Distinct symptom experiences in subgroups of patients with COPD
Authors Christensen VL, Rustøen T, Cooper B, Miaskowski C, Henriksen AH, Bentsen SB, Holm A
Received 29 January 2016
Accepted for publication 21 May 2016
Published 2 August 2016 Volume 2016:11(1) Pages 1801—1809
Checked for plagiarism Yes
Review by Single-blind
Peer reviewers approved by Dr Charles Downs
Peer reviewer comments 5
Editor who approved publication: Dr Richard Russell
Vivi L Christensen,1–3 Tone Rustøen,2,4 Bruce A Cooper,5 Christine Miaskowski,6 Anne H Henriksen,7 Signe B Bentsen,8 Are M Holm2,9
1Division of Emergencies and Critical Care, Department of Research and Development, Oslo University Hospital, Ullevål, 2Institute of Clinical Medicine, Faculty of Medicine, University of Oslo, 3Lovisenberg Diaconal University College, 4Department of Nursing Science, Institute of Health and Society, University of Oslo, Oslo, Norway; 5Department of Community Health Systems, 6Department of Physiological Nursing, University of California, San Francisco, CA, USA; 7Department of Circulation and Medical Imaging, St Olav’s University Hospital, Trondheim, 8Department of Health Studies, University of Stavanger, Stavanger, 9Department of Respiratory Medicine, Oslo University Hospital, Rikshospitalet, Oslo, Norway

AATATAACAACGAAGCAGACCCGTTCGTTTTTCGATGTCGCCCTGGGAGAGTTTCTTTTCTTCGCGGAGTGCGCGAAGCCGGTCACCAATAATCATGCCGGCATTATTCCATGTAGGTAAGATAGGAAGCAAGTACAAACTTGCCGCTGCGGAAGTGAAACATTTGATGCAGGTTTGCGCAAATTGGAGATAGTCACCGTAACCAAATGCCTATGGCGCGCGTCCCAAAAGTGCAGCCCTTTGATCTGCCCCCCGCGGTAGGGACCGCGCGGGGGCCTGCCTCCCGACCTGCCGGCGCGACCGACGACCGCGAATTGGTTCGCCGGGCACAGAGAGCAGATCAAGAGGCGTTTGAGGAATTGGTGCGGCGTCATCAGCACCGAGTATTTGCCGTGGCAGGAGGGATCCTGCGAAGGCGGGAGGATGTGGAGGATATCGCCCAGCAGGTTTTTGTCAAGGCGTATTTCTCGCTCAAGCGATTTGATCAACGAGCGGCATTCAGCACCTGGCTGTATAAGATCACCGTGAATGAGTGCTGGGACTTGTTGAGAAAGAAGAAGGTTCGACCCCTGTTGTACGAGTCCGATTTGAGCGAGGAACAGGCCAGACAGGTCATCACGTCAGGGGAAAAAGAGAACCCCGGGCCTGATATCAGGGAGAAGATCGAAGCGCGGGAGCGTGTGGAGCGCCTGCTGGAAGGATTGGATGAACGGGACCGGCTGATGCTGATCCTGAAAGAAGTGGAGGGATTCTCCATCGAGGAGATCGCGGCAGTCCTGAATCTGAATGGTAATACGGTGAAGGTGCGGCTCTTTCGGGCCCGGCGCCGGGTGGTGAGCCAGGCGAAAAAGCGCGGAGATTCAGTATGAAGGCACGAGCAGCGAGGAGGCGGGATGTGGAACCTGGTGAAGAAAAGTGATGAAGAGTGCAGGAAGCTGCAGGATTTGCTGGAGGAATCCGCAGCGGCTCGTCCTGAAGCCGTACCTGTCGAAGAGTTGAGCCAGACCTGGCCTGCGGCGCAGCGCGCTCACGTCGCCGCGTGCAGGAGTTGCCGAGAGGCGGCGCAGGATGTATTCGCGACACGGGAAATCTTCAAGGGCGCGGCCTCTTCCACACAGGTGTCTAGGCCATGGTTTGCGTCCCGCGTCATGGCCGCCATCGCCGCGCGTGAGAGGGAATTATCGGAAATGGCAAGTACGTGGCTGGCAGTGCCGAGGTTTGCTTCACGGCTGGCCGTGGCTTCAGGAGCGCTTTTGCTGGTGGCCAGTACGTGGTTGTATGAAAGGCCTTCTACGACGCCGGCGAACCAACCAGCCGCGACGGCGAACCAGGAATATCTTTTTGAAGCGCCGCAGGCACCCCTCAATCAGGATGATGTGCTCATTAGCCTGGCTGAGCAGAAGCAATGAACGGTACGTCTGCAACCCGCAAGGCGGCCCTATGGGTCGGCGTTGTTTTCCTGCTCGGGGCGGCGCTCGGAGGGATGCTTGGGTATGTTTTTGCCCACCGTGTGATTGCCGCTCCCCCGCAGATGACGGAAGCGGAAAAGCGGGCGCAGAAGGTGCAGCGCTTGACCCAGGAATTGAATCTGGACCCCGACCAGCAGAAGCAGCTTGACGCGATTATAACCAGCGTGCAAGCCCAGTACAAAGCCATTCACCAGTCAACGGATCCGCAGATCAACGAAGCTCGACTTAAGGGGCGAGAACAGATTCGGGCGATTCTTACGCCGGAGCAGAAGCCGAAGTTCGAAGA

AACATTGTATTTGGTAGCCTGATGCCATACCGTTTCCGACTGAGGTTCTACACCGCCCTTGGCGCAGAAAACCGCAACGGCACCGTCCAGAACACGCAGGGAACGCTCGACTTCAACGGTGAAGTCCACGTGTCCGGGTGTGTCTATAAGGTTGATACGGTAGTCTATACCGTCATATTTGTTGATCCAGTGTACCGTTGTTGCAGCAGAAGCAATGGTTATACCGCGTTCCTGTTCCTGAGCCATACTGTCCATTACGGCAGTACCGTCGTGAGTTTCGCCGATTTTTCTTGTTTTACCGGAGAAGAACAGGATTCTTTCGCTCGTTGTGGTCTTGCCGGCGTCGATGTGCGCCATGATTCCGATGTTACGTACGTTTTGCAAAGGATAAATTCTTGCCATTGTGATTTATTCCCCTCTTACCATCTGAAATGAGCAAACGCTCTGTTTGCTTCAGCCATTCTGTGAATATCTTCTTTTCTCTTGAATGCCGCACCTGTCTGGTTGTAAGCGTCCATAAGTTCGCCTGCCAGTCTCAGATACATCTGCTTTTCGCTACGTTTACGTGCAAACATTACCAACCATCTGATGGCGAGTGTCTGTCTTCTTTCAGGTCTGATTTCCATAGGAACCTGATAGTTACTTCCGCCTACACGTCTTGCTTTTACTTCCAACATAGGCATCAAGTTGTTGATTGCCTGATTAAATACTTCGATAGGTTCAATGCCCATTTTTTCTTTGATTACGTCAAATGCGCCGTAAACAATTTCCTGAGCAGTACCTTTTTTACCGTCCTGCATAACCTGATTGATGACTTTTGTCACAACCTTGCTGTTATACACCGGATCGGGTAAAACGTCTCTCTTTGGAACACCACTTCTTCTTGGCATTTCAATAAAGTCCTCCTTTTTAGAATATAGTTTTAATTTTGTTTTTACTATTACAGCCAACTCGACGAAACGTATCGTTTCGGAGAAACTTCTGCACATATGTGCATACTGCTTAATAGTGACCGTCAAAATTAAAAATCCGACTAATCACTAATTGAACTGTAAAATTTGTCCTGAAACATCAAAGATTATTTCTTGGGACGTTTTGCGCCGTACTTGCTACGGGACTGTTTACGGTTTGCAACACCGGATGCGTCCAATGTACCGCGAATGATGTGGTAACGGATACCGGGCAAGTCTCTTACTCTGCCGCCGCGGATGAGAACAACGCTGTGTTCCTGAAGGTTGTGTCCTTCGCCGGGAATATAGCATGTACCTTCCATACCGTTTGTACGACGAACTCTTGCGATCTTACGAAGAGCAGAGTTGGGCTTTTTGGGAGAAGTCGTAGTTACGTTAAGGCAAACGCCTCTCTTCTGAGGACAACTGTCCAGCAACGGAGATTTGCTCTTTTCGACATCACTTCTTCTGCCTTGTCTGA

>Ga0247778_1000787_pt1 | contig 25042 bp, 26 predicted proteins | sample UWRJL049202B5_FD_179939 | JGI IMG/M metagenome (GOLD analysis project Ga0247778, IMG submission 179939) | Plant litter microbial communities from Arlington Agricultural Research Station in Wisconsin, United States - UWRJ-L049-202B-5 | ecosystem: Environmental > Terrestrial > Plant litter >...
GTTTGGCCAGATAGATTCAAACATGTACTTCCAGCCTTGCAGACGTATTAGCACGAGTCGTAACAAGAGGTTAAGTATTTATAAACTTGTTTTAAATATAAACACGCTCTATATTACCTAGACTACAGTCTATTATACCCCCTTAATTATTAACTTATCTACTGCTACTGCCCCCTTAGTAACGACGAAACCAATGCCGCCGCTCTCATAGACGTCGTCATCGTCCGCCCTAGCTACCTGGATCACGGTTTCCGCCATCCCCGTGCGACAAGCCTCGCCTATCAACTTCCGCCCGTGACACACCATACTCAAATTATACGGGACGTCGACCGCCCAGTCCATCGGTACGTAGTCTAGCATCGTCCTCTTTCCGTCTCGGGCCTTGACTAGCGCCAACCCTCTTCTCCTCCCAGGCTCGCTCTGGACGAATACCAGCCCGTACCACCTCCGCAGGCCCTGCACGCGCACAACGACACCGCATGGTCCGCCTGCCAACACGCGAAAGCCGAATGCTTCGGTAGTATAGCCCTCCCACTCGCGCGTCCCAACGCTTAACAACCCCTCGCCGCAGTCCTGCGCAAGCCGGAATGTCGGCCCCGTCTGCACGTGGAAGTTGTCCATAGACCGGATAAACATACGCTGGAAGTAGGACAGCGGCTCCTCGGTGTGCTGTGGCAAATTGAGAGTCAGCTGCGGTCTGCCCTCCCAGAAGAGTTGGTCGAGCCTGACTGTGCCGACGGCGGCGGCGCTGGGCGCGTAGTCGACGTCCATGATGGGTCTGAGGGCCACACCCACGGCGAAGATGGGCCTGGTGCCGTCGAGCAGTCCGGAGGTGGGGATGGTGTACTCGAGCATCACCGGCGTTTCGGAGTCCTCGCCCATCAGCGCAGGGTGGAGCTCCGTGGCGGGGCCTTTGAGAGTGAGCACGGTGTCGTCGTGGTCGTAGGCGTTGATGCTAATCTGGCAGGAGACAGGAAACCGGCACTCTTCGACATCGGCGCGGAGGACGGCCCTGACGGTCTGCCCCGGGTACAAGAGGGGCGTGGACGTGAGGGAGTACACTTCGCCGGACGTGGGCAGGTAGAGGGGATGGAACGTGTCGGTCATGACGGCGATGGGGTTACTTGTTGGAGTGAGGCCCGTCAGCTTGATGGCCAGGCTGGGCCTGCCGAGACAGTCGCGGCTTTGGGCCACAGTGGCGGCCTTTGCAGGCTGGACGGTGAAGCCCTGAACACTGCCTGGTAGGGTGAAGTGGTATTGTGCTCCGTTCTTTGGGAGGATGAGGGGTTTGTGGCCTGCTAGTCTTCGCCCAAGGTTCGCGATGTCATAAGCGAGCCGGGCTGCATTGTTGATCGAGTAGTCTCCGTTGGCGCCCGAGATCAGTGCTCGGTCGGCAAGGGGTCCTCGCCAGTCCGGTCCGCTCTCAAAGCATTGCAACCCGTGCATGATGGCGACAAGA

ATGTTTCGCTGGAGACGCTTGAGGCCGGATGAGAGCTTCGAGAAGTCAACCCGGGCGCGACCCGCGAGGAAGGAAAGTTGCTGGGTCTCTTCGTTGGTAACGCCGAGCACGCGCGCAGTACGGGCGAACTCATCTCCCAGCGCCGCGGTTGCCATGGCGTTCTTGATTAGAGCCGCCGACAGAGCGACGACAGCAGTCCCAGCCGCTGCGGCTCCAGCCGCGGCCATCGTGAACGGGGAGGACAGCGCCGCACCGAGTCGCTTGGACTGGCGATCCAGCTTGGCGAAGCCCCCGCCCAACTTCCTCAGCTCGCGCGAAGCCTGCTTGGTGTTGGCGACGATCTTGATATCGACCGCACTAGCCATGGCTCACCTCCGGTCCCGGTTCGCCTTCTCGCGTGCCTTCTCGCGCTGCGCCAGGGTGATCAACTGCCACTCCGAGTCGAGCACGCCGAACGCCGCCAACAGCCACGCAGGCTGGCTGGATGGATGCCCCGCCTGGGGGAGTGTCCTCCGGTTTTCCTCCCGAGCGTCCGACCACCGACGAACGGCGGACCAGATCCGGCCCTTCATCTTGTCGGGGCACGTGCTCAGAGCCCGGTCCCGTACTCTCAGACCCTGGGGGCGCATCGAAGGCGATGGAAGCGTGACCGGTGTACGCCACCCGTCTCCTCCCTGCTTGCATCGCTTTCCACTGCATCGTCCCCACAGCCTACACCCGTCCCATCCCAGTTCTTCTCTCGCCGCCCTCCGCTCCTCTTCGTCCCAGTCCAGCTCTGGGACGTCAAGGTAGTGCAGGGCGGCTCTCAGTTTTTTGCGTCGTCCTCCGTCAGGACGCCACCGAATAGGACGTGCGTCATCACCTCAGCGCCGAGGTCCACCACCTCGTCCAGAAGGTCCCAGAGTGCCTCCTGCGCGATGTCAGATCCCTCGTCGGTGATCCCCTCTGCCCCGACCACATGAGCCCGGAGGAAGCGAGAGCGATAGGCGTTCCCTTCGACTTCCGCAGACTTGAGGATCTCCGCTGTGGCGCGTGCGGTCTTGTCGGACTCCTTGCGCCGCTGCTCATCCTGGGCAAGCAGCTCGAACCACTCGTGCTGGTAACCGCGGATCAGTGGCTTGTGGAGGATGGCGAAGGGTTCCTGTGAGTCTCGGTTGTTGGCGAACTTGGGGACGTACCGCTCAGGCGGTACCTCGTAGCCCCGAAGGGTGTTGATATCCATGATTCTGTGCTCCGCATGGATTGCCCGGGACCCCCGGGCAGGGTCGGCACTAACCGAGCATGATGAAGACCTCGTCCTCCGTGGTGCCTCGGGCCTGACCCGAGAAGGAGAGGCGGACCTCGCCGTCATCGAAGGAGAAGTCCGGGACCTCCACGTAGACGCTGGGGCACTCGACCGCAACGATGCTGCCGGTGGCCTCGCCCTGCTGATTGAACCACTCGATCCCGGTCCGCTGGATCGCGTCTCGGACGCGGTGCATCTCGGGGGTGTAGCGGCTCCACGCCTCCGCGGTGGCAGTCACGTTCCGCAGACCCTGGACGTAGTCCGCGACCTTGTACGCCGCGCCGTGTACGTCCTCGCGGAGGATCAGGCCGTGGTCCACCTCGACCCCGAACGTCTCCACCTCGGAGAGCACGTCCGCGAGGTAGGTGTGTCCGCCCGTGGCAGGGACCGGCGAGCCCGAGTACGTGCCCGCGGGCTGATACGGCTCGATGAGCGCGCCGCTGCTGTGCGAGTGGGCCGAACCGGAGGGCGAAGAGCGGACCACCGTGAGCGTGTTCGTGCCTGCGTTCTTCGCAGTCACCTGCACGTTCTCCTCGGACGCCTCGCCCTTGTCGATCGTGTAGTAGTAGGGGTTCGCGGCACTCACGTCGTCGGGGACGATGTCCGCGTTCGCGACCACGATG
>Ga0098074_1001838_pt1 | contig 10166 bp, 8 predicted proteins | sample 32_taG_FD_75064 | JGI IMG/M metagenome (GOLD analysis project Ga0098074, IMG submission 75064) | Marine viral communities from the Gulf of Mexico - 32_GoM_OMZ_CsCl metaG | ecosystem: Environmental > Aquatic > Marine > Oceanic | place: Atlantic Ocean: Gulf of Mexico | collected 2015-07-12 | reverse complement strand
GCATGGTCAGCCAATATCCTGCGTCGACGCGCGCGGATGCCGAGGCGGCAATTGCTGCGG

Background: In addition to their respiratory symptoms, patients with COPD experience multiple, co-occurring symptoms.
Objectives: The aims of this study were to identify subgroups of COPD patients based on their distinct experiences with 14 symptoms and to determine how these subgroups differed in demographic and clinical characteristics and disease-specific quality of life.
Patients and methods: Patients with moderate, severe, and very severe COPD (n=267) completed a number of self-report questionnaires. Latent class analysis was used to identify subgroups of patients with distinct symptom experiences based on the occurrence of self-reported symptoms using the Memorial Symptom Assessment Scale.
Results: Based on the probability of occurrence of a number of physical and psychological symptoms, three subgroups of patients (ie, latent classes) were identified and named “high”, “intermediate”, and “low”. Across the three latent classes, the pairwise comparisons for the classification of airflow limitation in COPD were not significantly different, which suggests that measurements of respiratory function are not associated with COPD patients’ symptom burden and their specific needs for symptom management. While patients in both the “high” and “intermediate” classes had high occurrence rates for respiratory symptoms, patients in the “high” class had the highest occurrence rates for psychological symptoms. Compared with the “intermediate” class, patients in the “high” class were younger, more likely to be women, had significantly more acute exacerbations in the past year, and reported significantly worse disease-specific quality of life scores.
Conclusion: These findings suggest that subgroups of COPD patients with distinct symptom experiences can be identified. Patients with a higher symptom burden warrant more detailed assessments and may have therapeutic needs that would not be identified using current classifications based only on respiratory function.
Keywords: symptom experience, latent class analysis, COPD, quality of life
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